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JPEN J Parenter Enteral Nutr. 2003 Jan-Feb;27(1):10-5.

Is serum albumin an independent predictor of survival in patients with breast cancer?

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Cancer Treatment Centers of America, Midwestern Regional Medical Center, Zion, Illinois 60099, USA.



The medical literature shows several examples of an inverse relationship between serum albumin levels and survival in patients with advanced cancer.


We investigated the effect of baseline serum levels on 180 consecutively treated patients who were diagnosed with breast cancer from March 1993 to December 1999 at our institution. We investigated the effect of low levels of serum albumin (<3.5 g/dL) using univariate and the multivariate Cox regression model.


Demographically, the median age of these patients was 51 years of age, with a range of 28 to 88 years. In this series, 28 patients have died and 9 have developed a recurrence of tumor. The patient distribution by tumor stage was 53, stage 1; 47, stage 2A; 29, stage 2B; 11, stage 3; 13, stage 4A; and 21, stage 4B. In this cohort, the overall 5-year survival was 69%. The Cox regression analysis found that normal levels of albumin (>3.5 g/dL) reduced the risk of death by 72% (p = .0033). Only tumor stage had a larger impact on survival (p < .0000). Other factors achieving statistical significance were overexpression of the HER2/Neu antigen (p = .0167) and breast antigen (p = .0116).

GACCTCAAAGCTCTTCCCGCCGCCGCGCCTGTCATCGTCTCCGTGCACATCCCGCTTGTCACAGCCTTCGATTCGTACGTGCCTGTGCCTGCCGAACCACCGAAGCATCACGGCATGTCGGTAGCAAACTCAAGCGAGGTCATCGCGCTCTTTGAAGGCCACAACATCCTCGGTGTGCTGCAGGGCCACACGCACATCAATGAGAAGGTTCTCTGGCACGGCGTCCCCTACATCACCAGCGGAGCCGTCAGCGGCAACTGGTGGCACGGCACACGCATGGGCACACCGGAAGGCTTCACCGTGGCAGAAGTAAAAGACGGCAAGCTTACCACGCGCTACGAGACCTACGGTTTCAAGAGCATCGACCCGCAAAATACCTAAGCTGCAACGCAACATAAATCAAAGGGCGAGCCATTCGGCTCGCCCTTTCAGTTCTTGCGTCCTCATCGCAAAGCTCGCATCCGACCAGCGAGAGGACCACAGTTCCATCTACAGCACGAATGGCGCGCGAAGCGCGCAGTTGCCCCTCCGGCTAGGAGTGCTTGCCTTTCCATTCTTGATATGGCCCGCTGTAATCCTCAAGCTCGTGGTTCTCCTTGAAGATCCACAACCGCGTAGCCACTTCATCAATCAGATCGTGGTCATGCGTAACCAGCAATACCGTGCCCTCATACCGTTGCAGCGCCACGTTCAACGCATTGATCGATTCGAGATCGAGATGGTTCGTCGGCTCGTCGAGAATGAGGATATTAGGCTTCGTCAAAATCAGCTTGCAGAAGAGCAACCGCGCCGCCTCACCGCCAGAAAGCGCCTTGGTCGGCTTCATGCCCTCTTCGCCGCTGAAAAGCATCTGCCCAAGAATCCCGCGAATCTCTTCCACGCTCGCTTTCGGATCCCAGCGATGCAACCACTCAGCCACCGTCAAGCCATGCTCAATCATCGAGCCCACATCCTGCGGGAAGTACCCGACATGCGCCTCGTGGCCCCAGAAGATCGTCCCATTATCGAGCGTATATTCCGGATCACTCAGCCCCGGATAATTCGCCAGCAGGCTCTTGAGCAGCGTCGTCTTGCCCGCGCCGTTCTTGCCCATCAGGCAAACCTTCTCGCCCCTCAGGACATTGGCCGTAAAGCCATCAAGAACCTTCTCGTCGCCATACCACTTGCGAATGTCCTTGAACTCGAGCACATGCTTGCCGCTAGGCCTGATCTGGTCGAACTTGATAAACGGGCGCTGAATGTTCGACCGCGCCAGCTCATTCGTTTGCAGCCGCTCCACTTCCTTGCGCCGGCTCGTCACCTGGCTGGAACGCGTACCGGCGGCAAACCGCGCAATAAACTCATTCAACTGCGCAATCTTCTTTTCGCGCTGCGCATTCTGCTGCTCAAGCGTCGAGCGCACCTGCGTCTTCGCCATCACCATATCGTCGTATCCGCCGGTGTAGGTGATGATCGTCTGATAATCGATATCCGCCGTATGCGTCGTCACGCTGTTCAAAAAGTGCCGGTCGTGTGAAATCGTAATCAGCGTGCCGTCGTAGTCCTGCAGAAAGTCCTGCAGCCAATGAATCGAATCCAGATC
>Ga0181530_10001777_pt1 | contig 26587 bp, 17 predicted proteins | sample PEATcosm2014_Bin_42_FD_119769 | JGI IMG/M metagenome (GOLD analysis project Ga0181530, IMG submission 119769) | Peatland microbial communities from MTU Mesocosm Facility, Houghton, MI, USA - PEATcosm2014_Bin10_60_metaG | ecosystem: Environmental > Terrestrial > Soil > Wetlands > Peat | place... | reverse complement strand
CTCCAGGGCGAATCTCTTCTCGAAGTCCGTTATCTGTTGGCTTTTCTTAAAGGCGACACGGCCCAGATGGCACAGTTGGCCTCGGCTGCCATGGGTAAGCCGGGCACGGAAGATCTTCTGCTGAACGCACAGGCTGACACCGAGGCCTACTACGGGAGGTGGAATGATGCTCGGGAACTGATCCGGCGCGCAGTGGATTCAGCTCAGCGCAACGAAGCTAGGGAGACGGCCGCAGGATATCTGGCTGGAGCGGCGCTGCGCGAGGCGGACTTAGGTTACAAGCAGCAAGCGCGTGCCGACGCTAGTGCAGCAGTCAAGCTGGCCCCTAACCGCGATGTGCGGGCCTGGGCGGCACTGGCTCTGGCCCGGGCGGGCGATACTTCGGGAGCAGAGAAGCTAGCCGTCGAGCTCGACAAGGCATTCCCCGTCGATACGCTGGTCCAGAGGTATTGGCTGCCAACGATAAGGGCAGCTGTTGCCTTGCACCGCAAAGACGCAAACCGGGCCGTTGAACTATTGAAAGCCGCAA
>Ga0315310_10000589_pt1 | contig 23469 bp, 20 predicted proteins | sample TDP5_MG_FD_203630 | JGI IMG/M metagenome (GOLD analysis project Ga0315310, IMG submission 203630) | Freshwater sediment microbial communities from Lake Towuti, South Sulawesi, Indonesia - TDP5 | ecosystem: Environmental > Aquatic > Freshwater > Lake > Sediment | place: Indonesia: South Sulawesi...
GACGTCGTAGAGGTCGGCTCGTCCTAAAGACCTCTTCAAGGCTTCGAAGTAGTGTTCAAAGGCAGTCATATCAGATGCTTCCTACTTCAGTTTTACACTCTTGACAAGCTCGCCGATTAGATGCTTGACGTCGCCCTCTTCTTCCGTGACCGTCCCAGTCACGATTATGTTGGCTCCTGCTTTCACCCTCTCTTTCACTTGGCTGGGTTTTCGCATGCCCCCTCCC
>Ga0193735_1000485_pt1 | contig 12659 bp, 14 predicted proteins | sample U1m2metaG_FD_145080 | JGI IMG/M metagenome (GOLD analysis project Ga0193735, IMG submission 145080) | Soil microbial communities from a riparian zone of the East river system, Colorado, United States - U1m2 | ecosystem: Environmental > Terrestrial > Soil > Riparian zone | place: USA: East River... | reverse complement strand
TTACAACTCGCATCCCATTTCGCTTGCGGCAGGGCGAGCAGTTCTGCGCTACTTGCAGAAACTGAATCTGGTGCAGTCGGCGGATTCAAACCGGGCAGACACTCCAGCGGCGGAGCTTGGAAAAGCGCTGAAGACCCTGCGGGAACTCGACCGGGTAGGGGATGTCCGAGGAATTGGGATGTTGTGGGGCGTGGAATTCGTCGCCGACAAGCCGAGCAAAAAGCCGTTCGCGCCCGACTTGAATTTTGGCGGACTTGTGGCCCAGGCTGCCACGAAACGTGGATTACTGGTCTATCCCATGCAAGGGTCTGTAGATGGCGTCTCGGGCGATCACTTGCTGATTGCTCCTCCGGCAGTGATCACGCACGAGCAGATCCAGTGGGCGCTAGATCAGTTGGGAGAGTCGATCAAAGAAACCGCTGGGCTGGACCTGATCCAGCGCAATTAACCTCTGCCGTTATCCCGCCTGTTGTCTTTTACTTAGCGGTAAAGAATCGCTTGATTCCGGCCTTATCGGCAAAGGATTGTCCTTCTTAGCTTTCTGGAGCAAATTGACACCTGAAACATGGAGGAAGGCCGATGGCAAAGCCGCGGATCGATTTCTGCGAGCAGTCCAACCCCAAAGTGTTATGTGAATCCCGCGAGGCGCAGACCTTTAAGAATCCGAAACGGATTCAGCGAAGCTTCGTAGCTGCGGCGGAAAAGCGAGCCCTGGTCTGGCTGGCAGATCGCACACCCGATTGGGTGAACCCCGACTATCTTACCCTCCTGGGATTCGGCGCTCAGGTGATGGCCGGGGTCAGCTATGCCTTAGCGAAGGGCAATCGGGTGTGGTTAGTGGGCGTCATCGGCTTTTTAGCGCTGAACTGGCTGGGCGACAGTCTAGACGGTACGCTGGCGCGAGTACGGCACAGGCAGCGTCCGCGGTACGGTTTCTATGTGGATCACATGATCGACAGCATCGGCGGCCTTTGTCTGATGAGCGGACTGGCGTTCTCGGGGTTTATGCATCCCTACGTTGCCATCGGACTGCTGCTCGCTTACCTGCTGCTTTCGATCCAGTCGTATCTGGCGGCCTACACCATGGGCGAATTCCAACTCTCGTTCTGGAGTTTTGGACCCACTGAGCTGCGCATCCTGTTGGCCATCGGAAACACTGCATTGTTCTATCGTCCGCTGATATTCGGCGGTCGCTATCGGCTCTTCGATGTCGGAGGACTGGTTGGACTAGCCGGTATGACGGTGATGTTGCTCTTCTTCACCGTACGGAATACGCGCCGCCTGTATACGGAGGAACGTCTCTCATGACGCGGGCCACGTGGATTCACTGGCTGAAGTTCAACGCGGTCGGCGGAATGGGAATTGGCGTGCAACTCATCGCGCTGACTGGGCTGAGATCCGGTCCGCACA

Univariate statistical analysis found that low levels of serum albumin adversely affected survival by a statistically significant level for all stages of breast cancer. We found that a baseline serum albumin level was a powerful prognostic variable, which accounted for 7.35% of the variation in patient survival time.

[Indexed for MEDLINE]

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